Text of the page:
Go Back   DIY Chatroom Home Improvement Forum > Home Improvement > Electrical

CLICK HERE AND JOIN OUR COMMUNITY TODAY...IT'S FREE!

Reply
 
Thread Tools Search this Thread Display Modes
Old 06-02-2008, 03:14 AM   #1
Newbie
 
Join Date: Oct 2007
Posts: 21
Rewards Points: 10
Default

moving antenna


Hi,
I need to move TV antenna outlet from one corner of the room to another having patio door in the middle from top to the floor, do not want to run any cables there, so thinking to splice to tv cable from outside and run it from there.
Can I just use simple splitter to connect to main cable, I need about 20 feet extension.

Tx
Dai

dainova is offline   Reply With Quote
Old 06-02-2008, 12:19 PM   #2
Member
 
Join Date: Jun 2007
Posts: 3,510
Rewards Points: 2,008
Default

moving antenna


Are you talking about the electric receptacle or the CATV cables. If it is the CATV cables, do whatever you want. And yes, a splitter allows for one source of cable/sat to be run to several locations. I really did not understand your question, sorry.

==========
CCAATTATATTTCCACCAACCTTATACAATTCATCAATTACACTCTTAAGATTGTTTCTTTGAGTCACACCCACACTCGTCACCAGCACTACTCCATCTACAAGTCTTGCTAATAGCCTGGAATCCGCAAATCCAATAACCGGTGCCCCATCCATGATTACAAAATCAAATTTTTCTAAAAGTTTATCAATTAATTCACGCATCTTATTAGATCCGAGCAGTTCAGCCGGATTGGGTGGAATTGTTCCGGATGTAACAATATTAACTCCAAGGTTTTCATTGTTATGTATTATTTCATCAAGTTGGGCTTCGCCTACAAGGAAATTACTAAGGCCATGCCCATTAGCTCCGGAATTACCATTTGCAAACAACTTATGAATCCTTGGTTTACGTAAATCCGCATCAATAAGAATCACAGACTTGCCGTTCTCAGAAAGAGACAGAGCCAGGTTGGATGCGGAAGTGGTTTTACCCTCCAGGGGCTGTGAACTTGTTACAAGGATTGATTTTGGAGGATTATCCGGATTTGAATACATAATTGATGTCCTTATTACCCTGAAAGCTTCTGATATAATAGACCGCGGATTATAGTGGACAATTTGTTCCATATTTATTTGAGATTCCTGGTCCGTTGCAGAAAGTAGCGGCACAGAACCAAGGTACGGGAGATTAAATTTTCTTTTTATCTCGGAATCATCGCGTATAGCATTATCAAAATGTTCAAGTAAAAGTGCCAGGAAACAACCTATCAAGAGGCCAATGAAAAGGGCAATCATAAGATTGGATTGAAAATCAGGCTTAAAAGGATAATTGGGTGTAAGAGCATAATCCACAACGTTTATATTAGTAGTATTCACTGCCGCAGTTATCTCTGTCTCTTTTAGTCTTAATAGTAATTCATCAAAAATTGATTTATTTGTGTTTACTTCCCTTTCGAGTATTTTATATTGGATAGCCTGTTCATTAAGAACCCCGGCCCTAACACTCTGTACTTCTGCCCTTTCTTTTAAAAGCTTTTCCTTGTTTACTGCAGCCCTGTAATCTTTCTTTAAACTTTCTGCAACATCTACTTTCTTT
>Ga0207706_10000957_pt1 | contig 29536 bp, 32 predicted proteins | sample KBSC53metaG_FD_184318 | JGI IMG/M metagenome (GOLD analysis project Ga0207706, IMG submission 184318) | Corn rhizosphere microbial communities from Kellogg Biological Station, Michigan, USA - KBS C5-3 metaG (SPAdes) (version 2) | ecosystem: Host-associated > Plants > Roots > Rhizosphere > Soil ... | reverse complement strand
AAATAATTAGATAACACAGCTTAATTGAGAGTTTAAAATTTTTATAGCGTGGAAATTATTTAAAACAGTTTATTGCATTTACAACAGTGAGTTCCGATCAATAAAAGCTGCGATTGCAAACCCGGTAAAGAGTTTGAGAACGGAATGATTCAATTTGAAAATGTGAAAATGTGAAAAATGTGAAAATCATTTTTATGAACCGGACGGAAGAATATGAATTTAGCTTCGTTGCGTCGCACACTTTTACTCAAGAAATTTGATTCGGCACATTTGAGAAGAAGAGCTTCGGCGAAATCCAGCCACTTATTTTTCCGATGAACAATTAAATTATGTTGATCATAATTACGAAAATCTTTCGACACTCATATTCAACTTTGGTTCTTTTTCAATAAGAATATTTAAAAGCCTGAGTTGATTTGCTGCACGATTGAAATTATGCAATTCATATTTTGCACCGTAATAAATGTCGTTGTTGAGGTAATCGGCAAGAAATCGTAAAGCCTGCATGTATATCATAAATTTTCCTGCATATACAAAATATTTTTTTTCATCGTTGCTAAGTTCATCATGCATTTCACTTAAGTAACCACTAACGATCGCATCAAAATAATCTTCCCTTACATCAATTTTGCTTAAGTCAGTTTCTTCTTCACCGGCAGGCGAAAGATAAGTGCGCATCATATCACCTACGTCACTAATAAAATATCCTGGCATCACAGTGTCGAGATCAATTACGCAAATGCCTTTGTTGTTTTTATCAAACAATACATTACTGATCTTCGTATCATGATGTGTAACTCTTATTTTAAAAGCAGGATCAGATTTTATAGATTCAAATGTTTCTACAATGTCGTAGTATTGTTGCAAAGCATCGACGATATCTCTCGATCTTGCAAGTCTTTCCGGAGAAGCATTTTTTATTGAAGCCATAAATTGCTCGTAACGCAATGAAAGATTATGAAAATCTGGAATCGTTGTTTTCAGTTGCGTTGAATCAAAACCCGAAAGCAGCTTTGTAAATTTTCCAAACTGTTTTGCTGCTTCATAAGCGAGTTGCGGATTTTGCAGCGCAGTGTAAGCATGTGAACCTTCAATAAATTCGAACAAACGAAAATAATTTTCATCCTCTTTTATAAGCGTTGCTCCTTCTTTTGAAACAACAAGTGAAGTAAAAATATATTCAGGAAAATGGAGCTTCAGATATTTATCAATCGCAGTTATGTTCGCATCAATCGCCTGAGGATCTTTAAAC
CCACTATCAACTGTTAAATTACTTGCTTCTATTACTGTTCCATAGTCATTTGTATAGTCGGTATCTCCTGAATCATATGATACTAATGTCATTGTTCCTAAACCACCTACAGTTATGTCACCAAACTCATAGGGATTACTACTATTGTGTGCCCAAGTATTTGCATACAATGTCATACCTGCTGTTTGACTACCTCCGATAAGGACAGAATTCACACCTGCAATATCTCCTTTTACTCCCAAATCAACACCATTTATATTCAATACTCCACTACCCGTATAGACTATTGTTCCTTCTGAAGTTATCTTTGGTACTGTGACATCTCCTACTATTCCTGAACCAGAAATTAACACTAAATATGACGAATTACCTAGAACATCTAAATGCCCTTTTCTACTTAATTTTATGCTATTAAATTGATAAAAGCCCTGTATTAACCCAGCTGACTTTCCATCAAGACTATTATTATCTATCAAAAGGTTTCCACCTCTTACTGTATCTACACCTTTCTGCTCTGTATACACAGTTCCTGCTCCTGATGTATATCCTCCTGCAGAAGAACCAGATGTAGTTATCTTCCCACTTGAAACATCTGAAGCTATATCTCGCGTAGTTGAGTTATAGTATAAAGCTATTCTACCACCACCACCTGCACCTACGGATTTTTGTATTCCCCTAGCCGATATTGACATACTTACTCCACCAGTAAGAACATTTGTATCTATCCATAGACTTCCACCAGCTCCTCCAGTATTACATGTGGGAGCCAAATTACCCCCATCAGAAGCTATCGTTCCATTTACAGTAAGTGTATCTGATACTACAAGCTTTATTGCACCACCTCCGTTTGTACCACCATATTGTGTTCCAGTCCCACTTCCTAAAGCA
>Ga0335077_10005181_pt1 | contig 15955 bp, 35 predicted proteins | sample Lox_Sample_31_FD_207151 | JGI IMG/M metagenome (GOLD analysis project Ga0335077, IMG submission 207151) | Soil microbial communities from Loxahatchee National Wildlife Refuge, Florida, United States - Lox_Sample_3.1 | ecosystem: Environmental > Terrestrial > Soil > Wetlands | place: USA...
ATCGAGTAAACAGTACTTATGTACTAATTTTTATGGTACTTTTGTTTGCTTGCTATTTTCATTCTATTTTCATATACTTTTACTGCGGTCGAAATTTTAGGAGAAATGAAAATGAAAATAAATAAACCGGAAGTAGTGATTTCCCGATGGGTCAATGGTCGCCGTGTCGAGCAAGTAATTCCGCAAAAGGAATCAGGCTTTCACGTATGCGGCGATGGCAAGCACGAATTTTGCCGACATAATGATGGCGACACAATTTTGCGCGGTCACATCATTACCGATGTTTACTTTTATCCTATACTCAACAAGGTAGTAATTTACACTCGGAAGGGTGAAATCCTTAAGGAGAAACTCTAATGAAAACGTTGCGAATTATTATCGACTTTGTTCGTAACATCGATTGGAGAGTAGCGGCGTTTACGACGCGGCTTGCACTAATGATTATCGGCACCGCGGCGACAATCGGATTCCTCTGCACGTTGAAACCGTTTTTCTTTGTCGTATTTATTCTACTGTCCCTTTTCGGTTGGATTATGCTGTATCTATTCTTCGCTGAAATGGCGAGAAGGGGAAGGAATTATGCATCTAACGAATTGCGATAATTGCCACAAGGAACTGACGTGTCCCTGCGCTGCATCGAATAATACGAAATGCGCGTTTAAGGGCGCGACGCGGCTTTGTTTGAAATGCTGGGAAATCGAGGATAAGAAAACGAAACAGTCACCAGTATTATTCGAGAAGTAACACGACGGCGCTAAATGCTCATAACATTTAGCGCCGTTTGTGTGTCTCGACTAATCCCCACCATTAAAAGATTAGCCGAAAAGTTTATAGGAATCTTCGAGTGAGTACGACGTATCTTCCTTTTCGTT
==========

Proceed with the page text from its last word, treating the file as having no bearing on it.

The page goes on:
J. V. is offline   Reply With Quote
Old 06-02-2008, 04:16 PM   #3
Member
 
Join Date: Nov 2007
Posts: 325
Rewards Points: 296
Default

moving antenna


Yeah, I didn't really understand either. It depends if you have a new system or old. If you're talking about a roof TV antenna like the ones that have been around for 100 years you can splice into a cable line, add a splitter, and add more cable. However, often it requires 2 tools. One tool will cut & strip the coax cable, the other tool crimps the connector. If the splitter will be outside, you need an outdoor splitter and waterproof connectors, you don't usually find the waterproof ones at your local Radioshack. Probably about $40-$45 for tools & parts.